by: SUSAN MATHENY/MADRAS PIONEER - Steven Jansen, who purcharse the old county courthouse, is working with a contractor to shore up the building's foundation.Refurbishing work has begun on the historic old courthouse building on D Street in Madras, which was purchased from the county this winter by Steve Jansen to save it from the wrecking ball.

County offices and the county museum had vacated the building over concerns that the foundation was crumbling and there were cracks in the walls.

Jansen and his subcontractor, Larry Lance of Lance Construction, dug around the cement foundation on the east side and determined the only cracks were over two large windows inset in the foundation.

“The foundation is OK. The only place it was starting to fail was over the two windows, and we will fill those in with cement,” Jansen said, noting the third middle window will be left in place.

Of the crack in the brick area above the windows he said, “It’s a mortar crack, not a crack in the bricks. There are no brick cracks in the building.” Mortar cracks can be fixed he noted.

Thirty-two holes have been drilled through the foundation and reinforcing rods bolted in place, from the basement to the outside wall.

Last Friday, Jansen and Lance were making plywood forms for the six inches of cement fascia that will be poured on the outside of the current foundation.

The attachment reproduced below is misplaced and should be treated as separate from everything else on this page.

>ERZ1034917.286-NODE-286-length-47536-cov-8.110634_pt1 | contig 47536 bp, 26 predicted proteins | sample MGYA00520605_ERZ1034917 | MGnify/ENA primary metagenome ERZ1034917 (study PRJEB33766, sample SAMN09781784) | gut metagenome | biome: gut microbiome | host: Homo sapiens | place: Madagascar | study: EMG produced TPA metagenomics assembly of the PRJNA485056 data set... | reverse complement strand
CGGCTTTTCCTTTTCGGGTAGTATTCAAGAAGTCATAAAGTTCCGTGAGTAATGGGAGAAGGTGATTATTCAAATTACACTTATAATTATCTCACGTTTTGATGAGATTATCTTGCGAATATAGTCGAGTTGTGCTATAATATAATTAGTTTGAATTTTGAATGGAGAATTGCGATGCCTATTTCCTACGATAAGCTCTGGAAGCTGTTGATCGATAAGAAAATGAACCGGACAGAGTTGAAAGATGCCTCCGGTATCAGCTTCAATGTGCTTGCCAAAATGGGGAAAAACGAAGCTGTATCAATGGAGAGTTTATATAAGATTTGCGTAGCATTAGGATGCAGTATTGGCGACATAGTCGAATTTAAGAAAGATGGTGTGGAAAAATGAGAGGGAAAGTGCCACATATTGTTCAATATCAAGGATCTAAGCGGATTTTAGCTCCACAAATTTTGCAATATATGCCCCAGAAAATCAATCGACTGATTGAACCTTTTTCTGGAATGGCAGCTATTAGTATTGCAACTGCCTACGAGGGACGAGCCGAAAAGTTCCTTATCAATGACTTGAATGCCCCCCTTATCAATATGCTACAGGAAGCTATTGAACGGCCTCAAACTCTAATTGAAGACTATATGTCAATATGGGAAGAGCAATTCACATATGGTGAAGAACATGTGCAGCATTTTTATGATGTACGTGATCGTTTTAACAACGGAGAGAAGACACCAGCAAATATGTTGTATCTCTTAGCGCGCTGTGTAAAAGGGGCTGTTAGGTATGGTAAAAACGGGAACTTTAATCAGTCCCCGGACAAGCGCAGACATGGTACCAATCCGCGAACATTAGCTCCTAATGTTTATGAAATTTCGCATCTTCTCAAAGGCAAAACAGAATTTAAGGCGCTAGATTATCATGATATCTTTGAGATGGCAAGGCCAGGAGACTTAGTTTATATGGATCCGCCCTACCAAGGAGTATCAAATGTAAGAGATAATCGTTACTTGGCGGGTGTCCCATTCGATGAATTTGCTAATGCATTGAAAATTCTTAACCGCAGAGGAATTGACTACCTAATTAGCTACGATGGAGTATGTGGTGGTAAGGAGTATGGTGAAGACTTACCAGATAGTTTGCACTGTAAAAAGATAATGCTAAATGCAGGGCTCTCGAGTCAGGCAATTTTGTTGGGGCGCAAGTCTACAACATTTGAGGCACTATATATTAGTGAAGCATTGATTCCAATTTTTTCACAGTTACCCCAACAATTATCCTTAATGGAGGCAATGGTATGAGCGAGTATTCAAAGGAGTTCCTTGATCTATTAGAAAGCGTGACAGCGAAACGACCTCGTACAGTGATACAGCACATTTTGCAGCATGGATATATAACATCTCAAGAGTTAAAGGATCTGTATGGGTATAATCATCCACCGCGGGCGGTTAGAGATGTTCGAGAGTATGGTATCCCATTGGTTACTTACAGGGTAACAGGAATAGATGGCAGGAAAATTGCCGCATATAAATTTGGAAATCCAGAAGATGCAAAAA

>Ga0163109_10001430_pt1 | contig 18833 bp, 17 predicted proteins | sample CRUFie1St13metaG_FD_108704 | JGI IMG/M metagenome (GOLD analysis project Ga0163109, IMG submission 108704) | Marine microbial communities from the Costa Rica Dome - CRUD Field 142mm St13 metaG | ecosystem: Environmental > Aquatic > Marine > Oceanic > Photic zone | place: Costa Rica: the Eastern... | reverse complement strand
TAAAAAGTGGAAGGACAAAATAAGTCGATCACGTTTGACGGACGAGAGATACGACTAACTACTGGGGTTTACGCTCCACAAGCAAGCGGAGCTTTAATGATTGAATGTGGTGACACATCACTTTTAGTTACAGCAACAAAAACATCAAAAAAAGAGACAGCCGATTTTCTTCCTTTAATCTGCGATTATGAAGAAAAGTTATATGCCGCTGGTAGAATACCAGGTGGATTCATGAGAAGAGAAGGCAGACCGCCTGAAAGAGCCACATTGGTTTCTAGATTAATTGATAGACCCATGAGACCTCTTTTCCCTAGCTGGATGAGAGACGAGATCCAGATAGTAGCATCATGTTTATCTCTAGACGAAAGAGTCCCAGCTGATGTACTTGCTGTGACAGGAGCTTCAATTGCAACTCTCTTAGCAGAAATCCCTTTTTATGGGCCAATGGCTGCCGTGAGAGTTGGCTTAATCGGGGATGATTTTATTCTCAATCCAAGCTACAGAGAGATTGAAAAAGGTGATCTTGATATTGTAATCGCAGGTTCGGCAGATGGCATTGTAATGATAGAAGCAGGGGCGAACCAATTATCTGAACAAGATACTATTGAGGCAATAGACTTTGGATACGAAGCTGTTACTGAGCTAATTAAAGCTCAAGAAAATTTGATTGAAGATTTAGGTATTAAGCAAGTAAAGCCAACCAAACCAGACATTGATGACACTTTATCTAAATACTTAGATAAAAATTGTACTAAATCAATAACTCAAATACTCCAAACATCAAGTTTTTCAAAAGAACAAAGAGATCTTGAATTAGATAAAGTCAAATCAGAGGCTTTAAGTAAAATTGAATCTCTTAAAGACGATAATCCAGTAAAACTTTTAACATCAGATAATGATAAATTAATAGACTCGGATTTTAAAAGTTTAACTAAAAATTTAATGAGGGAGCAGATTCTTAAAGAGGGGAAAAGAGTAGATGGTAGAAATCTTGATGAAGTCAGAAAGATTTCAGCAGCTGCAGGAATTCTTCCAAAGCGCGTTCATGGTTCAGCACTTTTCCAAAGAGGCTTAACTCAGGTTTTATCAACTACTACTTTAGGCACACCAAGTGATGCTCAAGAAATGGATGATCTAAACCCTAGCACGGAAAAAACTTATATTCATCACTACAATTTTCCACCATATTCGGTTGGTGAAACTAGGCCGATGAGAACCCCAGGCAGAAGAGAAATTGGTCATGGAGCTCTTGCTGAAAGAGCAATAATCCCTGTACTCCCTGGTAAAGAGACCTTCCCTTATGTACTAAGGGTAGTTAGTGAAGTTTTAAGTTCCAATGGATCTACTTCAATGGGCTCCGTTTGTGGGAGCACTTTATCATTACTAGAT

In the basement, on the inside wall of the foundation, a wooden frame has been built for walls that will be filled with insulation to keep the foundation from drawing moisture.

“The foundation should last another 97 years when we’re finished,” Jansen said.

In places where the mortar between bricks has eroded, he said, “We will reappoint the mortar and apply a clear sealer to keep it from deteriorating. The bricks, he pointed out, were sound and not crumbling.

In the basement of the old courthouse, Jansen discovered the original heavy metal doors to the building’s two vaults and has remounted them. One vault was for county records, and the other for the sheriff’s use.

“The concrete is one-foot thick all around including the roof,” he said of the sheriff’s seemingly indestructible vault.

An old school bell of unknown origins and other mysterious items were also left in the basement.

The upstairs, now emptied of museum items, once again looks like the courtroom it used to be. A gated rail runs the length of the room, and Jansen pointed out where the judge’s bench and jury box used to be. He has even found the original wooden jury chairs.

After the building is refurbished, Jansen intends to rent out the lower half to a business, and use the upper floor for special occasions and events.

Contract Publishing

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